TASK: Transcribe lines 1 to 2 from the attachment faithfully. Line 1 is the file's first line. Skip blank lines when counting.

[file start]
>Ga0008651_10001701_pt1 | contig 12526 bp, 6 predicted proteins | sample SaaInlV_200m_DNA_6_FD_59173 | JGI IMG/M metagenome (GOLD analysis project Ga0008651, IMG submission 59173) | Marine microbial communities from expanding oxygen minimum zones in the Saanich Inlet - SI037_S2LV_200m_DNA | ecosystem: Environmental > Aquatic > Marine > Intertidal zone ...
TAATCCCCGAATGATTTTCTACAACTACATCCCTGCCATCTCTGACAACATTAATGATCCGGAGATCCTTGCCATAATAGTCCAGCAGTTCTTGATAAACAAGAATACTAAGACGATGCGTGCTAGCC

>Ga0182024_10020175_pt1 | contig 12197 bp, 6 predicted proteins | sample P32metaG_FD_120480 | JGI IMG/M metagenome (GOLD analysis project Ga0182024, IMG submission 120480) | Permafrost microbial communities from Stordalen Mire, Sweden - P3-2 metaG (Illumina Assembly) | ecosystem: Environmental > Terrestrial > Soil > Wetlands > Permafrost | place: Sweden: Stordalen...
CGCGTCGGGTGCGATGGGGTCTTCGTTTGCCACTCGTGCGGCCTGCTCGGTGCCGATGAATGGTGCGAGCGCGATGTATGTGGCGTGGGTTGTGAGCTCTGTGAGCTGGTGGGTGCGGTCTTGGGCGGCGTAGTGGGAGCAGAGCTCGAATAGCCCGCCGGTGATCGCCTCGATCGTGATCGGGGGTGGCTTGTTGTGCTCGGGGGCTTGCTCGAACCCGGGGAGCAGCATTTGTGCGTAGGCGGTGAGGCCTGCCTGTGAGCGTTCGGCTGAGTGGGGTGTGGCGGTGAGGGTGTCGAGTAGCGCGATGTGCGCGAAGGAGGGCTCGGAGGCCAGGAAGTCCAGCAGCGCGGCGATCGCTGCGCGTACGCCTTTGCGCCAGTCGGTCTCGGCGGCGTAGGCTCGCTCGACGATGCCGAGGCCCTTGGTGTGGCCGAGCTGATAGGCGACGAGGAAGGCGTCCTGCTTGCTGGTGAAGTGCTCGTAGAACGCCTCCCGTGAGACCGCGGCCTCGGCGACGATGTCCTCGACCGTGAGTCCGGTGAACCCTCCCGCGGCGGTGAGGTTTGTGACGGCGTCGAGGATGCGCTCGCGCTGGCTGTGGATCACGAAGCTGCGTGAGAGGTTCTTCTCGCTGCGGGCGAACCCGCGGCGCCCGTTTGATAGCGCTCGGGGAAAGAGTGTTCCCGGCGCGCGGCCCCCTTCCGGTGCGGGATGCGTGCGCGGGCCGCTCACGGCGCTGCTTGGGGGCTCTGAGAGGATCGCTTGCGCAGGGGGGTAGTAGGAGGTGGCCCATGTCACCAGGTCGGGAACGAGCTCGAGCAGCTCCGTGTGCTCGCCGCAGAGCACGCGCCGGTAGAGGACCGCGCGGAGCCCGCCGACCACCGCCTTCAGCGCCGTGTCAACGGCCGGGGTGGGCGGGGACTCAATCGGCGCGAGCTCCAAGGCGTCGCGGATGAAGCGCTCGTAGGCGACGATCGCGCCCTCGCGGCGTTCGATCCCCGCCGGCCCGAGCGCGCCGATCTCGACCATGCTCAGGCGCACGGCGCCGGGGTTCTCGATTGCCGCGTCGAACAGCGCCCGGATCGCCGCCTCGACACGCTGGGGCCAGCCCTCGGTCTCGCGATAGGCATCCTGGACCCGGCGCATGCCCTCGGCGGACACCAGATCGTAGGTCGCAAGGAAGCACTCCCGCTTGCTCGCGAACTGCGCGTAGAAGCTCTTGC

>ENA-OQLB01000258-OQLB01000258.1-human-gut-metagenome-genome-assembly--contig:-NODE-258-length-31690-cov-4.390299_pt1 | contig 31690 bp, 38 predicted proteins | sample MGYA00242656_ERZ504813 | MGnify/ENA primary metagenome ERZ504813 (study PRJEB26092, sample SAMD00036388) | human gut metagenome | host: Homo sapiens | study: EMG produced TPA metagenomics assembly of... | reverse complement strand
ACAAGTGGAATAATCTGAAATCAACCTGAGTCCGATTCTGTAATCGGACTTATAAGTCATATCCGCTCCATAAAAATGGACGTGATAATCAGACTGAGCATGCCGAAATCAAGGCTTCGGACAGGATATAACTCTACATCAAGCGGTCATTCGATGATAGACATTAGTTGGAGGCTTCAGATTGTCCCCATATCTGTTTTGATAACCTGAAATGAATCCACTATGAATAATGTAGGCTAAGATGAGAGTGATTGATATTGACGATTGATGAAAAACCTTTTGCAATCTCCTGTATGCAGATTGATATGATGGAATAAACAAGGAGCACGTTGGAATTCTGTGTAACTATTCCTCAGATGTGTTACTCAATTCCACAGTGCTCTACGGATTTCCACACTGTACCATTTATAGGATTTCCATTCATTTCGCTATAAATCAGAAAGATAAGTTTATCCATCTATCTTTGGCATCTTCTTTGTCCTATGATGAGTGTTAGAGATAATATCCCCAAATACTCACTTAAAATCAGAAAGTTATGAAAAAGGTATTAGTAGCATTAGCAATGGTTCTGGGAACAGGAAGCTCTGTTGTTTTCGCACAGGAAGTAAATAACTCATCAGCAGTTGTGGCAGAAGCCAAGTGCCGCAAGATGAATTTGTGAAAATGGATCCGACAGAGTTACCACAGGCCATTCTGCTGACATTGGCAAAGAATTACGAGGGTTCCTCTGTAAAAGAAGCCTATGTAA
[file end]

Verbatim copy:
>Ga0008651_10001701_pt1 | contig 12526 bp, 6 predicted proteins | sample SaaInlV_200m_DNA_6_FD_59173 | JGI IMG/M metagenome (GOLD analysis project Ga0008651, IMG submission 59173) | Marine microbial communities from expanding oxygen minimum zones in the Saanich Inlet - SI037_S2LV_200m_DNA | ecosystem: Environmental > Aquatic > Marine > Intertidal zone ...
TAATCCCCGAATGATTTTCTACAACTACATCCCTGCCATCTCTGACAACATTAATGATCCGGAGATCCTTGCCATAATAGTCCAGCAGTTCTTGATAAACAAGAATACTAAGACGATGCGTGCTAGCC